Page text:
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Trump Has Read Nunes Memo; NYT: Hicks Told Trump Don Jr's E- mails Won't Get Out; Manchin on Pence Attacks: "This Is Why Washington Sucks"; Trump Erroneously Claims SOTU Address Highest Rated in History. Aired 11:30-12p ET

Aired February 1, 2018 - 11:30   ET


[11:32:19] BRIANNA KEILAR, CNN ANCHOR: All right, we have breaking news here in to CNN. This coming to us from Jeff Zeleny. A White House official says the president has now read the controversial Nunes memo.

I want to go straight to CNN's Kaitlan Collins, live for us at the White House.

Kaitlan, tell us what you're hearing.

KAITLAN COLLINS, CNN WHITE HOUSE REPORTER: Brianna, we have learned that the president has read and reviewed this very controversial memo. It has been over at the White House since the House Intelligence Committee voted on it first Monday night. We know the president had put off reading it since he had his State of the Union address to prepare for. We are told now that the president has read the memo.

This also comes after the deputy press secretary, Rod Shaw, denied that this memo was for -- the president believes this memo could discredit the entire Russia investigation as we reported this morning. The president has been phoning friends and allies saying he believes the release of the memo could serve to expose bias among the top ranks at the FBI. And Rod Shaw earlier said it was not about that, it was not about the Russia investigation, but that it was, quote, "about transparency." And he continued to say that this is a legislative process, they have initiated it, and that the White House is only following through on our role throughout the House rules here.

We reported earlier, of course, the president has been telling his allies it is more about the Russia investigation. And we really got some insight into his thinking because, Brianna, as you know, the president has been fervent about releasing this memo even before he read the memo. He told a congressman after the State of the Union that he was 100 percent going to release it and not to worry about him wavering over releasing it.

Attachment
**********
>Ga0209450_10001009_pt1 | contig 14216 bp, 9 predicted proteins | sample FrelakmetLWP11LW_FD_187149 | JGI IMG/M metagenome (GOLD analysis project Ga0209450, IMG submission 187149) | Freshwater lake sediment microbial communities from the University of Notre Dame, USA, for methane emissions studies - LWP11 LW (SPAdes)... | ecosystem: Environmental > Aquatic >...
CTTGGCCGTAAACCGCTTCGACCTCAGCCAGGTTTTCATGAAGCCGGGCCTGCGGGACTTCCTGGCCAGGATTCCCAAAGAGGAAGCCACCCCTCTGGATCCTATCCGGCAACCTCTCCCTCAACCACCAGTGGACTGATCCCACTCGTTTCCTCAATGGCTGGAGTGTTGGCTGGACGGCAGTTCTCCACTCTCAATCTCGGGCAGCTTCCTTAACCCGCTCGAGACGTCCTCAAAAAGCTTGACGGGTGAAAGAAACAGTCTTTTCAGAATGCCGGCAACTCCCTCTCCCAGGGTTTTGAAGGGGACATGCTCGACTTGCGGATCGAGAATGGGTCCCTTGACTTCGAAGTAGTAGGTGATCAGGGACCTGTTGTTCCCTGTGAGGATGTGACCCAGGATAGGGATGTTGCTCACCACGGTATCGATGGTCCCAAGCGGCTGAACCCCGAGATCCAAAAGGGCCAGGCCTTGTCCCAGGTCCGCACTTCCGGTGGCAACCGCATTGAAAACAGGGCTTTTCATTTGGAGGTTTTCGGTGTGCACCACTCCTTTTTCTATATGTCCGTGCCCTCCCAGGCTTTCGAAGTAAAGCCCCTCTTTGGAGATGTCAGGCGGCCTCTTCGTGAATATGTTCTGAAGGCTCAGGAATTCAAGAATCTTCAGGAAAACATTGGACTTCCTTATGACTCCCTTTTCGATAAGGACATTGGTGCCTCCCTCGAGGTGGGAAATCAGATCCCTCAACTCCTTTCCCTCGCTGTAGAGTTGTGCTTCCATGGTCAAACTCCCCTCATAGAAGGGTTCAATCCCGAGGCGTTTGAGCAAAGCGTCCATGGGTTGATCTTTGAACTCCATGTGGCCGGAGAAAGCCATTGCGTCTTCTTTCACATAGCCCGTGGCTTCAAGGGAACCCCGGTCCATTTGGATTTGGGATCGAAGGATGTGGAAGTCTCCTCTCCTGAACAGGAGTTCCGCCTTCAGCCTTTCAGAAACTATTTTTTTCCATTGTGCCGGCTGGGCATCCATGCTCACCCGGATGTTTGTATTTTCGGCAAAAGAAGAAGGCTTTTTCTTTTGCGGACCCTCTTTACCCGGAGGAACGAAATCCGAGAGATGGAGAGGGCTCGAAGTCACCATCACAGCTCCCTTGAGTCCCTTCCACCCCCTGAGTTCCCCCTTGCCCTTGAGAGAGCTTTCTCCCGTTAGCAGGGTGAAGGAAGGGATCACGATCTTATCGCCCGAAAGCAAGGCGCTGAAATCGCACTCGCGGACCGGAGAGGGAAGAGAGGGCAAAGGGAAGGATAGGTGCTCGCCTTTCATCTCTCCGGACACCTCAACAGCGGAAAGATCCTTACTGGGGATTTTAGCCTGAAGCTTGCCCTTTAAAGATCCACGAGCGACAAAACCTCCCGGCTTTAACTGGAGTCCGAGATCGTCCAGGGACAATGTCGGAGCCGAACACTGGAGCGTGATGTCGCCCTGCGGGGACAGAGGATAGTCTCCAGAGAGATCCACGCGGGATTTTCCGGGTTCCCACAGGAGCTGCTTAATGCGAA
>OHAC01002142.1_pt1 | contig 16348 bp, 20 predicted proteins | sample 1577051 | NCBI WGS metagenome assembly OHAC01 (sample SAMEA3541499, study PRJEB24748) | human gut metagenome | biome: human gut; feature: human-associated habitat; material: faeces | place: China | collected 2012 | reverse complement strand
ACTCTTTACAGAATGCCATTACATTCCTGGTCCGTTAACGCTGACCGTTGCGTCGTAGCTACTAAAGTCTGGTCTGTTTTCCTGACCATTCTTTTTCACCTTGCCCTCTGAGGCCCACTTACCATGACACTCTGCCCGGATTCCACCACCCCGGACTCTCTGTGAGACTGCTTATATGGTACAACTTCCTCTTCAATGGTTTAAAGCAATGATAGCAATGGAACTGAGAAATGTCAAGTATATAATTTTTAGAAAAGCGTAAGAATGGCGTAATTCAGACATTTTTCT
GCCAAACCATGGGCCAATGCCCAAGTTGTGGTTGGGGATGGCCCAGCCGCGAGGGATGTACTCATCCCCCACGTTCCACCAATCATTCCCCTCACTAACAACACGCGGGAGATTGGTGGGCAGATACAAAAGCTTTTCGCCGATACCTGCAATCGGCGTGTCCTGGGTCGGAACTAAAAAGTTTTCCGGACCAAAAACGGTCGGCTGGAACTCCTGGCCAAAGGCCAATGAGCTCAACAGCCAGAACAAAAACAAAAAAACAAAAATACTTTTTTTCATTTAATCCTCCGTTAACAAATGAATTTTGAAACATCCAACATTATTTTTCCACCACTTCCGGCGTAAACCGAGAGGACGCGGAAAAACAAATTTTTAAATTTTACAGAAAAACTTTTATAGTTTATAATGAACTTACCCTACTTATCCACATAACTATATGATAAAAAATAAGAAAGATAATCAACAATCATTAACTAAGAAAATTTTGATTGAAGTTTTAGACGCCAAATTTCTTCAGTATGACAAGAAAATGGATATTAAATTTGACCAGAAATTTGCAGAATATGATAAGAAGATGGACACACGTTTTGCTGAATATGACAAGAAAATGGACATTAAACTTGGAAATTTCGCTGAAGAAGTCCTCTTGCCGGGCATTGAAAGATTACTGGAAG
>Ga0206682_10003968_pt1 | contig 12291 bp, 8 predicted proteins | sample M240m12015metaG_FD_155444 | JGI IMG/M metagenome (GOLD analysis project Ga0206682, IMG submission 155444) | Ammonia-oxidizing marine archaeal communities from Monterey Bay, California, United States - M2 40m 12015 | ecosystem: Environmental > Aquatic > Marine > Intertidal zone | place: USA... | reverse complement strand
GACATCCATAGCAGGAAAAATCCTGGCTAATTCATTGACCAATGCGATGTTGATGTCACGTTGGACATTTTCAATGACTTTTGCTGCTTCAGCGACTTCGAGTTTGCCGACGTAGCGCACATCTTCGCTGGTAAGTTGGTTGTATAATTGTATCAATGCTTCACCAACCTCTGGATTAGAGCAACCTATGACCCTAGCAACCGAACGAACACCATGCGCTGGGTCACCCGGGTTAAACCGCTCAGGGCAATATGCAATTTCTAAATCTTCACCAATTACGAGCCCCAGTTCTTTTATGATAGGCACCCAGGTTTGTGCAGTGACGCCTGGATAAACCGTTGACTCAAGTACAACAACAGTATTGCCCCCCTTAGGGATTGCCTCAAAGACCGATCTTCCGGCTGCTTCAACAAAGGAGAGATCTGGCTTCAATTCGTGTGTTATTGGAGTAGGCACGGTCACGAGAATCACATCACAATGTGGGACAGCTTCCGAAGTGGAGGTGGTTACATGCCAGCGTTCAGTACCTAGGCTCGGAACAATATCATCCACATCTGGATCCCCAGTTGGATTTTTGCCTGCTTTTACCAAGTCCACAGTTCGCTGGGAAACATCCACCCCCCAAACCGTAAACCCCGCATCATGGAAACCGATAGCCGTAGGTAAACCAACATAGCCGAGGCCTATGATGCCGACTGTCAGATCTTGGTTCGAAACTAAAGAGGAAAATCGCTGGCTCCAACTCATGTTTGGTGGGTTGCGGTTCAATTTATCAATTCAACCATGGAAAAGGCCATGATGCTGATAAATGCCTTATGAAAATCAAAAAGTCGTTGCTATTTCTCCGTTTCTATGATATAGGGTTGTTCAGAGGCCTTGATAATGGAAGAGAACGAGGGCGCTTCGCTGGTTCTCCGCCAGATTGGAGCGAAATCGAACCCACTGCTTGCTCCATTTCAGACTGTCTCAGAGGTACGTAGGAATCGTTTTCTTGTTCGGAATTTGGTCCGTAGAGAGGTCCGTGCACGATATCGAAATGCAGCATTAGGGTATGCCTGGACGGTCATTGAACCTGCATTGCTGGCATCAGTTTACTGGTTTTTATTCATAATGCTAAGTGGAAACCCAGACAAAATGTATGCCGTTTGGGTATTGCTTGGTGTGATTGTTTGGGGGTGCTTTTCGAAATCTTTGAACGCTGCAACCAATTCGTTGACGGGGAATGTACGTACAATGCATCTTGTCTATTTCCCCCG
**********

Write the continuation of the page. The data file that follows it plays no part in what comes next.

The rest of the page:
The president reading the memo, the release we're told could come as early as today, comes as there has been much dispute not only on Capitol Hill, but between the White House, conservatives and intelligence agencies over releasing this memo because critics say it could be damaging to national security and that the facts included in this three and a half-page memo are actually not the whole story, that it is misleading. But, Brianna, what we do know is that the president has indeed read it. And we will find out soon when they're going to lease this.

KEILAR: So did you say -- is it right, Kaitlan, that it could be released today because, obviously, the indication would be if he's read it, we would be closer to the release.

COLLINS: That's right. We would -- the indication would be if he's read it, we're closer to the release. Before we found out the president read the memo, as we reported this morning, that the president -- they were considering releasing it as early as today. Now, they had five days from Monday to decide about releasing it. But since the president has been so gung ho about releasing this memo, it is no surprise to people that it -- they would release it earlier than those five days -- Brianna?

[11:34:55] KEILAR: You've been reporting that. You said it would be actually surprising if he went the full five days.

All right, Kaitlan Collins, thank you so much for that reporting for us from the White House.